Editorials

Tricentennial celebration enters its next phase

With the city of Beaufort's tricentennial approaching, one group is ramping up its effort to celebrate the big birthday, and another is concluding three years of community events.

The city kicked off a fundraiser Nov. 9 for a permanent monument in Henry C. Chambers Waterfront Park in downtown Beaufort by asking 300 people to contribute $300 each in recognition of the city's 300th birthday Jan. 17. The money will go toward the monument and other tricentennial festivities planned as part of a yearlong celebration.

Corporate sponsorships of $500, $1,000 and more also are available.

The first contributors will be recognized Jan. 17 at a public birthday party in the park.

Beaufort 300 is an offshoot of the city's Tricentennial Committee, which plans other events, including a "Founders Night" on Dec. 31.

Not to be confused with those city-affiliated efforts, the Beaufort Three-Century Project is winding down three years of community activities in coming weeks.

Already, 4,000 to 5,000 people have been involved in the Beaufort Three-Century Project through various school and book projects, a lecture series, oral histories, participation in a Hunting Island lighthouse celebration, a tree symposium, the B3C Project's series of community forums, its design competition and a website hosted by The Beaufort Gazette.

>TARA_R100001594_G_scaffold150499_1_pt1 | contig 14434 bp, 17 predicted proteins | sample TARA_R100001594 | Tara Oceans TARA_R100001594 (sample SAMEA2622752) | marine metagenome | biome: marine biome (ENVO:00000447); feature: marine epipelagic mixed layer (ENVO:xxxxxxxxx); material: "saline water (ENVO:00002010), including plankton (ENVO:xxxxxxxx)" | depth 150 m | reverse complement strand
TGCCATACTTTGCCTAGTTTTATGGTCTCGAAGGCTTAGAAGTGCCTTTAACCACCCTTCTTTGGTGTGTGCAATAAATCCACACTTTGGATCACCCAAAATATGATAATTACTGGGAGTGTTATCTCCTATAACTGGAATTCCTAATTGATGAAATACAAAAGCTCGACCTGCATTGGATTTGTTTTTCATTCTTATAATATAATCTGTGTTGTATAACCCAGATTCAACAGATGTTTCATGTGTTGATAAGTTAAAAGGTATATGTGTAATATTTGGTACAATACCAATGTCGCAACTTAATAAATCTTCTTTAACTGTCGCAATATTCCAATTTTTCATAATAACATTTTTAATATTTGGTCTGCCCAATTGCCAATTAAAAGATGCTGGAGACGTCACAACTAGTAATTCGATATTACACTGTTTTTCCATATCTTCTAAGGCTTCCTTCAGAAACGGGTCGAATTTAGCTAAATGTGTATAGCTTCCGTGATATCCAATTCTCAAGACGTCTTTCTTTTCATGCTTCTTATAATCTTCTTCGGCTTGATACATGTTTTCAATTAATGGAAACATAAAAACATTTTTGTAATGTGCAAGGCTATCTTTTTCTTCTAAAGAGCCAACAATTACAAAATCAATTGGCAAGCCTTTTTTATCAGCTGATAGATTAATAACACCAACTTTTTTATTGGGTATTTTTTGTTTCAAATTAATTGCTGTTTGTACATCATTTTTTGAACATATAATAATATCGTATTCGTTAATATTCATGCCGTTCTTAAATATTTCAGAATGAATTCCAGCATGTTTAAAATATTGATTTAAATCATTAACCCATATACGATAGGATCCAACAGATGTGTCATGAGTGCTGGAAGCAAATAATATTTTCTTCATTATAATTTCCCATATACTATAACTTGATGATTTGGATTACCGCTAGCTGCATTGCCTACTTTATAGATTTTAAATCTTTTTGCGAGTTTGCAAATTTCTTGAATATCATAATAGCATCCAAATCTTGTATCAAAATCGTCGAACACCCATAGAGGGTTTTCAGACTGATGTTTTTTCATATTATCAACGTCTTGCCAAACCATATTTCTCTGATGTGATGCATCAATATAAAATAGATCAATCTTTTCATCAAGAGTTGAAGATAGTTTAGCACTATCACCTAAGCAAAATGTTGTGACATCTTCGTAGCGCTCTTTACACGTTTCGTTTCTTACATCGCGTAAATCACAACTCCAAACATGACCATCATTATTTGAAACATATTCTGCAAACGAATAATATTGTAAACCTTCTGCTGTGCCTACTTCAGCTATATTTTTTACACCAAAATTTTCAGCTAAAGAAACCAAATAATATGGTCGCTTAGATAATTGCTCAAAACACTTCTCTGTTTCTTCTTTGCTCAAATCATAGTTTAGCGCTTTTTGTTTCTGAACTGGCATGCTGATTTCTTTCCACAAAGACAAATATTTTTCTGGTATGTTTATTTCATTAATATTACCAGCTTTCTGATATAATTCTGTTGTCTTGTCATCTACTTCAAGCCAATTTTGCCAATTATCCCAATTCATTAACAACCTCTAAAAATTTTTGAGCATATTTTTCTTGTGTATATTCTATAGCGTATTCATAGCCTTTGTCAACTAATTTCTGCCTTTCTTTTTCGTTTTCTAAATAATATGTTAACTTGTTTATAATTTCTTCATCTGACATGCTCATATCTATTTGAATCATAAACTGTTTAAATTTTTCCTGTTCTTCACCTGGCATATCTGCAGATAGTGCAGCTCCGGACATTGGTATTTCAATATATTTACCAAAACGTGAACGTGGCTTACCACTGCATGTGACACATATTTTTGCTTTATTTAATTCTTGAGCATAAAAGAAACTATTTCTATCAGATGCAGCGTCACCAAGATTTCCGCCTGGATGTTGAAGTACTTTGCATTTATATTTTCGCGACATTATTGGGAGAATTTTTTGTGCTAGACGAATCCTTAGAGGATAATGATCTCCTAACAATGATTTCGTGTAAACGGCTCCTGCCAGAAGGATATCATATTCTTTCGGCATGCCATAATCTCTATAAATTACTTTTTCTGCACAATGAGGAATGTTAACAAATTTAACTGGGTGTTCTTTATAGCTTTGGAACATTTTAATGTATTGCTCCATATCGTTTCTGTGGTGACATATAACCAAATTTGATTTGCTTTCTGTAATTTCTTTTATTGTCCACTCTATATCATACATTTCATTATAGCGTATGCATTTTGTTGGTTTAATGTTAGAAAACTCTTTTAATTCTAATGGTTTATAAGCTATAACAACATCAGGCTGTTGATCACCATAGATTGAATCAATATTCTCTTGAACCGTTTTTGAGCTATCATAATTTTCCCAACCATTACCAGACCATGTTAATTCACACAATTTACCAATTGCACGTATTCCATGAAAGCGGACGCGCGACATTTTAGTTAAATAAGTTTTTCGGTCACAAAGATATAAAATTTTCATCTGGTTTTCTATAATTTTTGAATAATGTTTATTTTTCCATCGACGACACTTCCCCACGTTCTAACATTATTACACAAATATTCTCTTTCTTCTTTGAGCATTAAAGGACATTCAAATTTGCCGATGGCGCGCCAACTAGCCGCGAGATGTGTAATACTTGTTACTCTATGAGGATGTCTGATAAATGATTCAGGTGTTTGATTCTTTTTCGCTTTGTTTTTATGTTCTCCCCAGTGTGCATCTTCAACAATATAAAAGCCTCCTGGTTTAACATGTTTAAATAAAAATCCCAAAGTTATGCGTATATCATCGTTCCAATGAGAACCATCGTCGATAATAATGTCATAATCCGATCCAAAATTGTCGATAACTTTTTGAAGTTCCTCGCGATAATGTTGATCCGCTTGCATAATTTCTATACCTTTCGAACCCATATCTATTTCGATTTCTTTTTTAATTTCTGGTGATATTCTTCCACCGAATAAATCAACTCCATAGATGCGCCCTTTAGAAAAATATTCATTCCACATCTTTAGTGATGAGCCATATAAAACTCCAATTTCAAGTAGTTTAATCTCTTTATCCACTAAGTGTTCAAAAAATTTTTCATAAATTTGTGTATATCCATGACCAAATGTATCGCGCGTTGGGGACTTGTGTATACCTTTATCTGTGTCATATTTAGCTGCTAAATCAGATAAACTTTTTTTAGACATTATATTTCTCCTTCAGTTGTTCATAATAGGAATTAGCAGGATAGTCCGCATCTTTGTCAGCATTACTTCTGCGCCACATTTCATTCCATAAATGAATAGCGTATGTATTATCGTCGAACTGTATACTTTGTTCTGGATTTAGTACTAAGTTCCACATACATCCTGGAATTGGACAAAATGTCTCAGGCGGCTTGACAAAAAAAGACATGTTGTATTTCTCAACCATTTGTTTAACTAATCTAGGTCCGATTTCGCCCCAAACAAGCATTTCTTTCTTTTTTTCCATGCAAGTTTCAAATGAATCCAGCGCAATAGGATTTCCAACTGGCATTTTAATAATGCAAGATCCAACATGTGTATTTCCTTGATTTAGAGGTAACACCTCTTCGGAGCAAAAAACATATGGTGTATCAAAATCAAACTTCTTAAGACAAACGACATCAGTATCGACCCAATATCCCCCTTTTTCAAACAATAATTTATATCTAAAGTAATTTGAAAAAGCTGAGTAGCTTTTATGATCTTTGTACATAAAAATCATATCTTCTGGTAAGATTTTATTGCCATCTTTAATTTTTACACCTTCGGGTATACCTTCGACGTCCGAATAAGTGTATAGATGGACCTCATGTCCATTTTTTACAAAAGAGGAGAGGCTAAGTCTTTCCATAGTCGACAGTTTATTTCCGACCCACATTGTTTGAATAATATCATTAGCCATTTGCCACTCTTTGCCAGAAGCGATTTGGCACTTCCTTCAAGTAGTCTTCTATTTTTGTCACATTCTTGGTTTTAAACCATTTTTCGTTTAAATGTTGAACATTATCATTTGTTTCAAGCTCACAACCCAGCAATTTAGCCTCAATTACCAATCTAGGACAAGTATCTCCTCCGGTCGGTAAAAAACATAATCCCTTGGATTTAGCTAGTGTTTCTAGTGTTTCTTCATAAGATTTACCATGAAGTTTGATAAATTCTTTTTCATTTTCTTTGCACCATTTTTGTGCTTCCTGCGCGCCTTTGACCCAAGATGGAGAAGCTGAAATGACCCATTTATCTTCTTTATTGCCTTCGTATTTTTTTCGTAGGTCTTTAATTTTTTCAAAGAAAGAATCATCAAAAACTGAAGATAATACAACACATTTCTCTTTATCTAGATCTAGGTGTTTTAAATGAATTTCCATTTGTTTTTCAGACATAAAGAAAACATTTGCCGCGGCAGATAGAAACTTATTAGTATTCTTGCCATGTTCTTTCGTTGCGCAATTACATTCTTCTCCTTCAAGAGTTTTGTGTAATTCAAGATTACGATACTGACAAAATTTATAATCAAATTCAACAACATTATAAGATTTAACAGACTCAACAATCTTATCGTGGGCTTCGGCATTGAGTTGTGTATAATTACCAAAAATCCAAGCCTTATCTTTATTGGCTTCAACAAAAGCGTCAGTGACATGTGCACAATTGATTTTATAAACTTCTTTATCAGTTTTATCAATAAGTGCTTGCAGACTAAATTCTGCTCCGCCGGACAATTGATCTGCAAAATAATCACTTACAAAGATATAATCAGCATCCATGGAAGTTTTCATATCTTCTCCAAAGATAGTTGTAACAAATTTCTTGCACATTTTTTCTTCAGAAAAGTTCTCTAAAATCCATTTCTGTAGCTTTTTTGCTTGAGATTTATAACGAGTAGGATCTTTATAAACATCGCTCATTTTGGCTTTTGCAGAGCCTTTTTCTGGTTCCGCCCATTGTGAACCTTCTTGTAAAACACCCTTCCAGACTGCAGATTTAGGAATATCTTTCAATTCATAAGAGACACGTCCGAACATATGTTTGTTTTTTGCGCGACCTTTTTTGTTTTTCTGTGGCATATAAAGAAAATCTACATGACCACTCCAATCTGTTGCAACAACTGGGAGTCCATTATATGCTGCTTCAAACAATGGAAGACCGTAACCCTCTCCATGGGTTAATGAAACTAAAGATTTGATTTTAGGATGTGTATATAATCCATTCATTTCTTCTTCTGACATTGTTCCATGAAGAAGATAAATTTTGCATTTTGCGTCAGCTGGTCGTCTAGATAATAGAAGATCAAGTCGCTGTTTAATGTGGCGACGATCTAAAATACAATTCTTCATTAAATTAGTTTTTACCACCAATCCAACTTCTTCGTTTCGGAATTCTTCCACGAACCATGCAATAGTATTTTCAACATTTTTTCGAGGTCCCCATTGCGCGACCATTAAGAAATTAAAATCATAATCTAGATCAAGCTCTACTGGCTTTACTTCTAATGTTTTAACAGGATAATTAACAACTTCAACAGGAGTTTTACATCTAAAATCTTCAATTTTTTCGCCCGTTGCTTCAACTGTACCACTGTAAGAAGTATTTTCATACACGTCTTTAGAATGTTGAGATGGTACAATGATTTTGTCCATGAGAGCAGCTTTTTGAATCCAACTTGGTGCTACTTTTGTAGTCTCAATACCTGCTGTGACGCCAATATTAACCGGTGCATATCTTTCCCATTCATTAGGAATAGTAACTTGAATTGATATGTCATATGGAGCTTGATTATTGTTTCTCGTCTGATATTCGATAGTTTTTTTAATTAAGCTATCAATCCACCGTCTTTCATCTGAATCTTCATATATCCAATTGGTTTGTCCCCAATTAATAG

The B3C Project will cease to exist after Jan. 17, but its legacy will endure -- not only in the archive of materials collected and produced during its three years, but also through its charitable successor, a fourth-century fund established through the Community Foundation of the Lowcountry. The B3C Project is still accepting donations that will be used to seed that fund, which should help parlay an appreciation of the community's history into a means of brightening its future.

Both Beaufort 300 and the Beaufort Three-Century Project are worthy endeavors, and we urge all who can afford to do so to support the groups financially.

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